Taken individually, the essays are a pleasure to read: clear, informative, and precise, like The Seventh Sense itself. Many, if not all, of the essays will be familiar to students of eighteenth century aesthetics, especially “The Logic of Taste--the First Fifty Years” and “Hume’s Neighbour’s Wife”—chapters 13 and 16, respectively—which have become minor classics in the field. Yet one drawback to “revising” the text in this manner is that the essays are effectively left to speak for themselves, and, as a result, it is not always easy to locate exactly where Kivy’s changes of mind have occurred. Further, the scene-setting and philosophical detail clearly required for self-contained articles sometimes appears as redundancy when read directly after The Seventh Sense: many of the substantive issues in Part III have already been addressed in Parts I and II and, on important points of interpretation, Kivy’s conclusions do not seem to have changed that much. Summaries of Hutcheson’s basic doctrines (Chapters 2-5) and his indebtedness to Locke (Chapters 2 and 4), for example, reappear at various junctures; that Hutcheson’s idea of beauty is complex (Chapter 3) is rehearsed again in response to a paper by Dabney Townsend (Chapter14); the non-cognitivist character of Hutcheson’s philosophy (Chapter 4) is restated while uncovering a “logic of taste” in Addison’s essays (Chapter 13), and the analysis of Hutcheson’s philosophy of art (Chapter 5) is recast in an essay on Hutcheson’s place in the history of aesthetics (Chapter 15). This is not to deny that there are significant changes of emphasis in the later essays: the argument that Hutcheson moves from the aesthetic to the moral while Hume from the moral to the aesthetic is a case in point (Chapter 16), as are the final two essays (Chapters 19 and 20), where Kivy argues that Reid’s aesthetics represents both an alternative to the moral sense tradition (chapter 19) and that his originality and importance lies in the fact that he “put the capstone on eighteenth British aesthetics … in so far as it was a theory of perception” (338). Nonetheless, the reader would have been well-served had Kivy offered some explicit pointers as to precisely how his views have developed and altered over the intervening years.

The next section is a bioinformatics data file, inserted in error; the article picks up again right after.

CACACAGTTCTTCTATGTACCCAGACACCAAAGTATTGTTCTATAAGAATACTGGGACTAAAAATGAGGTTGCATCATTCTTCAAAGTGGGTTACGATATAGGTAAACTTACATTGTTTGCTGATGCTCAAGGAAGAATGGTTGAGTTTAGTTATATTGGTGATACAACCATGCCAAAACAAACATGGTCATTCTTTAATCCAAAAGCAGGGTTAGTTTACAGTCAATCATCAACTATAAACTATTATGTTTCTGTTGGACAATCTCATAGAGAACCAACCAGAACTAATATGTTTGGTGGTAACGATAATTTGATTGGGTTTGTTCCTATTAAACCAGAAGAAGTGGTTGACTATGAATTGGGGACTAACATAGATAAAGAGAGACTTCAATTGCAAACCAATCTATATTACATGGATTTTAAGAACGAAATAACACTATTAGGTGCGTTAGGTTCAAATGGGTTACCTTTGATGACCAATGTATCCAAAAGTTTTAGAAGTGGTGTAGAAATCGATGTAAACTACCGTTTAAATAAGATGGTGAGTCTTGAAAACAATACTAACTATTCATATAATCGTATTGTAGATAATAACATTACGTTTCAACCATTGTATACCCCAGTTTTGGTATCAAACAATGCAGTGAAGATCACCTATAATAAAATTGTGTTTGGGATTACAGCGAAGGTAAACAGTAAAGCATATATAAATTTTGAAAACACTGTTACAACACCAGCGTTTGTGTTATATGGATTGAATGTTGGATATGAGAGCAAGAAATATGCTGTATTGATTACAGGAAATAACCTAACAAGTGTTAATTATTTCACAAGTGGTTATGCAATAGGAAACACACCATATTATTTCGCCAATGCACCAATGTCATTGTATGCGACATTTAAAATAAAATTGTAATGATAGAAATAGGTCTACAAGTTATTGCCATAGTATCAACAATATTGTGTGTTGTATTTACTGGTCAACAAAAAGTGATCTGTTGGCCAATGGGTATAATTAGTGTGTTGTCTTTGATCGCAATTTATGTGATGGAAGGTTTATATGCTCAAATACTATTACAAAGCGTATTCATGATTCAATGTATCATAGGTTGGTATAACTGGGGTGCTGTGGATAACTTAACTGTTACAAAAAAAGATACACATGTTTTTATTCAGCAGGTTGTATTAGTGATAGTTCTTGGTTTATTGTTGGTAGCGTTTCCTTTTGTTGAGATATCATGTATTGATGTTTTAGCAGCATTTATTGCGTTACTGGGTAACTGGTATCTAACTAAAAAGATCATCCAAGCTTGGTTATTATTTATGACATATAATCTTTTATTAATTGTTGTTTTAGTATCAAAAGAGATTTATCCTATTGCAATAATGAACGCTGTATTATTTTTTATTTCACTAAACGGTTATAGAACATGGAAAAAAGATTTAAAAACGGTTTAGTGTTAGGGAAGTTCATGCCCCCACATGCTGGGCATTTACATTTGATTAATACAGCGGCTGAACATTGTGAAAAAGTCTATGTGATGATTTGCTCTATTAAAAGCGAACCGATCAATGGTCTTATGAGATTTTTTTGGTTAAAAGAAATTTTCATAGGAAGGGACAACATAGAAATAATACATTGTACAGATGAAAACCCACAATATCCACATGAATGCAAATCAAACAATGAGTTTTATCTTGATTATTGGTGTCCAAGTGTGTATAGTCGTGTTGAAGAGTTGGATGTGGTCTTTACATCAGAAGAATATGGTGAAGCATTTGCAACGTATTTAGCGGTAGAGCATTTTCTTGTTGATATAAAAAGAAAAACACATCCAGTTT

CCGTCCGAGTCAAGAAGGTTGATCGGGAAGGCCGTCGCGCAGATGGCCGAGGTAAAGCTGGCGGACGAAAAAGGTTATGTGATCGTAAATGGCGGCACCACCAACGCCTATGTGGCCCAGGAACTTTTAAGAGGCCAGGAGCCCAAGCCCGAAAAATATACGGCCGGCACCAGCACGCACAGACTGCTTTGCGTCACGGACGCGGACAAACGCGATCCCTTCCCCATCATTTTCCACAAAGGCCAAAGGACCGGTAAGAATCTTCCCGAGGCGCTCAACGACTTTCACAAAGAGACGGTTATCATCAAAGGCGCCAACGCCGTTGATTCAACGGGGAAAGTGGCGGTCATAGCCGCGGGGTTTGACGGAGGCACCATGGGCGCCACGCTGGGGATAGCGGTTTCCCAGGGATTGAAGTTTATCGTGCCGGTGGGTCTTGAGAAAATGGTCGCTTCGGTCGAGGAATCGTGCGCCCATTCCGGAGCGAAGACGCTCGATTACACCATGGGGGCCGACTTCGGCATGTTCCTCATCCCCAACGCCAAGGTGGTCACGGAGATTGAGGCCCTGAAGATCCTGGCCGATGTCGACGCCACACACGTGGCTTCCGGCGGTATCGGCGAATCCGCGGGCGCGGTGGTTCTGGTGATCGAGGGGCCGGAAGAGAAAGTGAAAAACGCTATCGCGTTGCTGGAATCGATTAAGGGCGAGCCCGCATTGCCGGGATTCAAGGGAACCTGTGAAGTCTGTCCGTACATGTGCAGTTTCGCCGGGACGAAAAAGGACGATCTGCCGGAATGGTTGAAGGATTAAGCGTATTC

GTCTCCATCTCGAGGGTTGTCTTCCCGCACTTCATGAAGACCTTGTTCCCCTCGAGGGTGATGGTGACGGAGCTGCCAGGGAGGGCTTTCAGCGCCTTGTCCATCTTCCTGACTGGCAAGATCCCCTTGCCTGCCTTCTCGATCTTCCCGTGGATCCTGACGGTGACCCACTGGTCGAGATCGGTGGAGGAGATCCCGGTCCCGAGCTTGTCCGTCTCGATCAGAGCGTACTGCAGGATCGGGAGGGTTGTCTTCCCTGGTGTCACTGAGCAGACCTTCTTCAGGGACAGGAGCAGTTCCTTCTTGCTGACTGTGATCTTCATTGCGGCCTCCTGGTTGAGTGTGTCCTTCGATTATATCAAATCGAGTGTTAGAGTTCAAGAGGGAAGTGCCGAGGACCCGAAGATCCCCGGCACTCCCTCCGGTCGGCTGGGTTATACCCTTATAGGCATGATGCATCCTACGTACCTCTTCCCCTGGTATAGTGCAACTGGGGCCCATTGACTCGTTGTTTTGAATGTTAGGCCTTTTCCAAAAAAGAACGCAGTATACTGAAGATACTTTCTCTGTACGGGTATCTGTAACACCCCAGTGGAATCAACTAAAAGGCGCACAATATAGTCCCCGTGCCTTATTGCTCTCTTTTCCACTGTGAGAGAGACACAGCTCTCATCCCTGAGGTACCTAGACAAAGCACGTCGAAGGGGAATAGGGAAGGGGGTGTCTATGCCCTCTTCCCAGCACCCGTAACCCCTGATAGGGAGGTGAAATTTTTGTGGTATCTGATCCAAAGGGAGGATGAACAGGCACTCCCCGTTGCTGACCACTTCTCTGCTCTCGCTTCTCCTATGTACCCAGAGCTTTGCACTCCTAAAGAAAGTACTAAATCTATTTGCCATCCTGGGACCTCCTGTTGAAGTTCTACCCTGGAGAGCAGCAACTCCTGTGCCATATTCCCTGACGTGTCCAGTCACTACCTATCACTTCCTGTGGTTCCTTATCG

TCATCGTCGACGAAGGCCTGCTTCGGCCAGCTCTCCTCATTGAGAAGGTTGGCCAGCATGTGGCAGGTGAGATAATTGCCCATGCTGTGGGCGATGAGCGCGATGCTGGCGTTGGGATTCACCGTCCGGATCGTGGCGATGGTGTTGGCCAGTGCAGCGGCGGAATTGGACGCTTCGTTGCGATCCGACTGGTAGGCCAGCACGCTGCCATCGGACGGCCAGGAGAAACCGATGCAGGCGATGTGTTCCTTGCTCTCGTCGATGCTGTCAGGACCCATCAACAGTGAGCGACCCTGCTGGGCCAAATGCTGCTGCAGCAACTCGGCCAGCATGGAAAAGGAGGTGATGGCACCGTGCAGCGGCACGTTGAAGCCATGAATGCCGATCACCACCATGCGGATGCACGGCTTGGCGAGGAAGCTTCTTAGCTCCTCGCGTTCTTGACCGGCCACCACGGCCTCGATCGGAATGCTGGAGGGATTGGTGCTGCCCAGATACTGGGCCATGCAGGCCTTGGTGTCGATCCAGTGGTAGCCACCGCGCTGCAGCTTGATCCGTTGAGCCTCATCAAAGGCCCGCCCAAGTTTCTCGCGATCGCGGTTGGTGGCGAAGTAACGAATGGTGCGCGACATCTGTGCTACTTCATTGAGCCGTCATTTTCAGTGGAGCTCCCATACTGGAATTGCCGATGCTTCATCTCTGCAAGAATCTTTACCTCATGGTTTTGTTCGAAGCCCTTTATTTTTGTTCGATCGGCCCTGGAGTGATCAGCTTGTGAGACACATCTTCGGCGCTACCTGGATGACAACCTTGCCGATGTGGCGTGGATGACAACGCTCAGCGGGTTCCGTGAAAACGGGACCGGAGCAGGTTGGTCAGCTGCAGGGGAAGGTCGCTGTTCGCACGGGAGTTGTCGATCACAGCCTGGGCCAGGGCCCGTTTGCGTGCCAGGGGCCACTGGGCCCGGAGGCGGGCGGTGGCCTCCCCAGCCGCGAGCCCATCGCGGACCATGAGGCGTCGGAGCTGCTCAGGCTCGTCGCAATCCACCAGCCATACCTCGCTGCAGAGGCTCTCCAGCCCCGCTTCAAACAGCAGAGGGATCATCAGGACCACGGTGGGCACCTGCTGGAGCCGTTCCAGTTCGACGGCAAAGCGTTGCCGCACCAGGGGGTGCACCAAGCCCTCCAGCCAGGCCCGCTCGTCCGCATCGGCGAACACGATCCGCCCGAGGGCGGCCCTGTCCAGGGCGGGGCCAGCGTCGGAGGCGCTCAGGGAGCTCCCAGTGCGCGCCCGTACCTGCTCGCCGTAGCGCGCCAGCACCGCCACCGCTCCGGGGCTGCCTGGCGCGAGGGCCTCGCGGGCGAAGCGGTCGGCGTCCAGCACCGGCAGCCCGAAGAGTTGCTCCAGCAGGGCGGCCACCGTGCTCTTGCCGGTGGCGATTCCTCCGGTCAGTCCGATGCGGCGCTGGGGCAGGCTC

In the final analysis, however, this is mere carping, and it should detract neither from the undisputable value of Kivy’s achievement nor from the service done to the philosophical community by Oxford University Press in bringing the work back into print. As Hutcheson and his contemporaries were fond of emphasizing, one mark of excellence in any creative or scholarly endeavor is that it has stood the test of time, and received, as Addison puts it, “the sanction of the politer part of our contemporaries.” Kivy’s book passes this test with flying colors, and there is no reason to think that it will not endure through a span of further years with the same resilience that has seen it so well through the past three decades.